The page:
Domestic Violence (DV) is a broad term to classify criminal offenses which can be charged and punished in several different ways depending upon the circumstances of the case, the nature of the relationship, the location of the arrest, and the accused's criminal history. Serious domestic violence incidents can be charged as felonies.
The most common domestic violence charge is California Penal Code Section 273.5. This criminal offense involves inflicting injury on a spouse, cohabitant, fellow parent or person the accused has dated. The offense can be charged either as a felony or a misdemeanor. Penal Code §273.5 reads as follows:
(a) Any person who willfully inflicts corporal injury resulting in a traumatic condition upon a victim described in subdivision
(b) is guilty of a felony, and upon conviction thereof shall be punished by imprisonment in the state prison for two, three, or four years, or in a county jail for not more than one year, or by a fine of up to six thousand dollars ($6,000), or by both that fine and imprisonment.
(1) The offender’s spouse or former spouse.
(2) The offender’s cohabitant or former cohabitant.
(3) The offender’s fiancé or fiancée, or someone with whom the offender has, or previously had, an engagement or dating relationship, as defined in paragraph (10) of subdivision (f) of Section 243.
(4) The mother or father of the offender’s child.
Another commonly charged domestic violence offense is California Penal Code Section 243(e). This criminal charge involves committing a battery on a spouse, cohabitant, fellow parent or person the accused dated. This criminal domestic violence charge is a misdemeanor. Penal Code Section 243 (e) (1) reads in pertinent part:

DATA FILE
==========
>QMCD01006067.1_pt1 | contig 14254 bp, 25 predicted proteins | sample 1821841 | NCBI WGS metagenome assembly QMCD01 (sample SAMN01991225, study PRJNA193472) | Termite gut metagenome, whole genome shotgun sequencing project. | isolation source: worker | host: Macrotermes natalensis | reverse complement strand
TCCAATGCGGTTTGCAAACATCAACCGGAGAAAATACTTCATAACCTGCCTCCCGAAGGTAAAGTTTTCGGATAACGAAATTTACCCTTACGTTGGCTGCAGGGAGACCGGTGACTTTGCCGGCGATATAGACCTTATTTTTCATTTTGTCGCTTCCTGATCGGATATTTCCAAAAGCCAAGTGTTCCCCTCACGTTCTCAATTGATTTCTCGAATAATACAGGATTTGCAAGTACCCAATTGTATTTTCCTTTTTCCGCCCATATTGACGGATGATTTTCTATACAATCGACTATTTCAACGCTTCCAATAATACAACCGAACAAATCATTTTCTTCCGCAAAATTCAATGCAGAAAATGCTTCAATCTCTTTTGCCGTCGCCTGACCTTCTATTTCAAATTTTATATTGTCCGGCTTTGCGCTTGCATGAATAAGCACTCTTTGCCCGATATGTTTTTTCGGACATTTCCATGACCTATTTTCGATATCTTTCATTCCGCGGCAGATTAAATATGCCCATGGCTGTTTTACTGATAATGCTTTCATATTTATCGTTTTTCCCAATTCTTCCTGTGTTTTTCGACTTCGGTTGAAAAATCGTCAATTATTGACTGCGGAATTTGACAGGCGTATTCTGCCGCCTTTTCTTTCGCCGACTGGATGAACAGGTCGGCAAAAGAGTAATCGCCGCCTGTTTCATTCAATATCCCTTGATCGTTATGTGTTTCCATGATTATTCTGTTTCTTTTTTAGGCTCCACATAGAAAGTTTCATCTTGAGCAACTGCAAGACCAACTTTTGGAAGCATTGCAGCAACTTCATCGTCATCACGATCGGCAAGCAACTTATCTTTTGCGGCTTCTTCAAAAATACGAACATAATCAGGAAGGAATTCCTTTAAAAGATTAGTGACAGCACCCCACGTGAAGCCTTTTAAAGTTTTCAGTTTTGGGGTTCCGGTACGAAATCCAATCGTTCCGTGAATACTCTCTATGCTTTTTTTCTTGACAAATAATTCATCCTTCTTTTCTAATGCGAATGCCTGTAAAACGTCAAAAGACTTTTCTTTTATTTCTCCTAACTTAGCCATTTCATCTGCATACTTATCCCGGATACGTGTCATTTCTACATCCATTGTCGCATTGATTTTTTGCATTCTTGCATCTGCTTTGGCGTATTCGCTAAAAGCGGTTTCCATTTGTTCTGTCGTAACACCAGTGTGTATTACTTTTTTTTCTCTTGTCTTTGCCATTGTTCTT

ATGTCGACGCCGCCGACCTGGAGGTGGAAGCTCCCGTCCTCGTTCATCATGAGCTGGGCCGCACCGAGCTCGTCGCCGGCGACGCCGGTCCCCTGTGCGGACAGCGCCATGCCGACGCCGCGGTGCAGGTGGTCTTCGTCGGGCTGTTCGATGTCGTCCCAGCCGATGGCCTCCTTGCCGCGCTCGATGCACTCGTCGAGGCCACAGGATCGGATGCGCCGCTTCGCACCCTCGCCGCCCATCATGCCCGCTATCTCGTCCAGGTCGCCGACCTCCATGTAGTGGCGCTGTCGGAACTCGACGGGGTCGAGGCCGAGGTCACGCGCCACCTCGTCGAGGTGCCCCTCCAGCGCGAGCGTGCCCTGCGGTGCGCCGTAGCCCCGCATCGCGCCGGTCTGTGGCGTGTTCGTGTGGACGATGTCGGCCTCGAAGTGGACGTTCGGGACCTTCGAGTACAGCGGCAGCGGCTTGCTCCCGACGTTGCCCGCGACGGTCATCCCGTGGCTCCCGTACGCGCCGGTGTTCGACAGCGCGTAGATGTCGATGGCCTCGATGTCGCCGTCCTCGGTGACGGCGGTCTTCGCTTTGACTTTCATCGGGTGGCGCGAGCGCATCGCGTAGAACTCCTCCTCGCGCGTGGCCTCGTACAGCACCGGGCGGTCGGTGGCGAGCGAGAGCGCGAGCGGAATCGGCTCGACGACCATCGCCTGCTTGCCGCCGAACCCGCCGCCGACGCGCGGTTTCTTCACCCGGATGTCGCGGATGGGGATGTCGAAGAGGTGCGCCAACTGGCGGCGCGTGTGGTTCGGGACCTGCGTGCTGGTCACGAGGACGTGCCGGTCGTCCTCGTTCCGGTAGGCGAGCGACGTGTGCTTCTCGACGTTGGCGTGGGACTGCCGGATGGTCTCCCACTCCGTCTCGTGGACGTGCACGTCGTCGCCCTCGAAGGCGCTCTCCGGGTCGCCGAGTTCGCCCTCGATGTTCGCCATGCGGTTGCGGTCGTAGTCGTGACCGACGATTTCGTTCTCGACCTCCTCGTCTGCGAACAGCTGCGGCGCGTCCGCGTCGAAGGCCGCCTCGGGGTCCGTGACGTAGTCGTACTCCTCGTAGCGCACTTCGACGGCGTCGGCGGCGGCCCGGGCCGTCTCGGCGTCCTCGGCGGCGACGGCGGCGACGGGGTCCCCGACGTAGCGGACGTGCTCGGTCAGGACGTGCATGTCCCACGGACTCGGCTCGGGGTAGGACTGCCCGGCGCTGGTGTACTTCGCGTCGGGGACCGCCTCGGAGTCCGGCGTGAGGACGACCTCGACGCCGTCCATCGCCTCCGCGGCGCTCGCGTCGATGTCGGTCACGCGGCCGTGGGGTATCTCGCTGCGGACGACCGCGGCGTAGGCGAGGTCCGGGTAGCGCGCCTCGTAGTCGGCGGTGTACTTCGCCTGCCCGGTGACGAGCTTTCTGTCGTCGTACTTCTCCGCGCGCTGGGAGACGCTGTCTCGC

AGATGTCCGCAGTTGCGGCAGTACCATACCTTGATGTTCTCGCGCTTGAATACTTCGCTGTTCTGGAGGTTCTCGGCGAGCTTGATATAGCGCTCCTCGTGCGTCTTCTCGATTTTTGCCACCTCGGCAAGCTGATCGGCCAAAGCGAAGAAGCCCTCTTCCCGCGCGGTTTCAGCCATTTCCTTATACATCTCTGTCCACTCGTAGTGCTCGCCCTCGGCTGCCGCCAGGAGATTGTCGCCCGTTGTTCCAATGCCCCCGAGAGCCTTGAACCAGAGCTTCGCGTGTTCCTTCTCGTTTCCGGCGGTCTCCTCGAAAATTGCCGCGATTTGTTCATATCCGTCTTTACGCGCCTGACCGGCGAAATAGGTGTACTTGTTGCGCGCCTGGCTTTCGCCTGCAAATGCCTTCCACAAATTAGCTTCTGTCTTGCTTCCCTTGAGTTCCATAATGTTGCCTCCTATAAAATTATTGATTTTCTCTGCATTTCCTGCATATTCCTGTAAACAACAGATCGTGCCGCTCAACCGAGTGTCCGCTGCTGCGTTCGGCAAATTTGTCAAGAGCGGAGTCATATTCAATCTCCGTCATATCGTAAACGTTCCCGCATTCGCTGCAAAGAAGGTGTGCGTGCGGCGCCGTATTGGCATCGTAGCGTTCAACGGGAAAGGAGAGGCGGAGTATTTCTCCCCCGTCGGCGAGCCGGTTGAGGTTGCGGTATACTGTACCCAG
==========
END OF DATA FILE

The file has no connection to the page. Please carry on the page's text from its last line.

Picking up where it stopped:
“When a battery is committed against a spouse, a person with whom the defendant is cohabiting, a person who is the parent of the defendant’s child, former spouse, fiancé or fiancée, or a person with whom the defendant currently has, or has previously had, a dating or engagement relationship, the battery is punishable by a fine not exceeding two thousand dollars ($2,000), or by imprisonment in a county jail for a period of not more than one year, or by both that fine and imprisonment. If probation is granted, or the execution or imposition of the sentence is suspended, it shall be a condition thereof that the defendant participate in, for no less than one year, and successfully complete, a batterer’s treatment program, as described in Section 1203.097, or if none is available, another appropriate counseling program designated by the court…”
In California you can be arrested and prosecuted for Domestic Violence even if the victim does not want you arrested. In some cases, especially with Spousal Abuse, it is very difficult for the victim to drop charges against the abuser. The Prosecutor can proceed with the criminal case even if the alleged victim decides not to go to court. The Prosecutor is the only one who can drop charges because the victim is merely a witness in a government prosecution.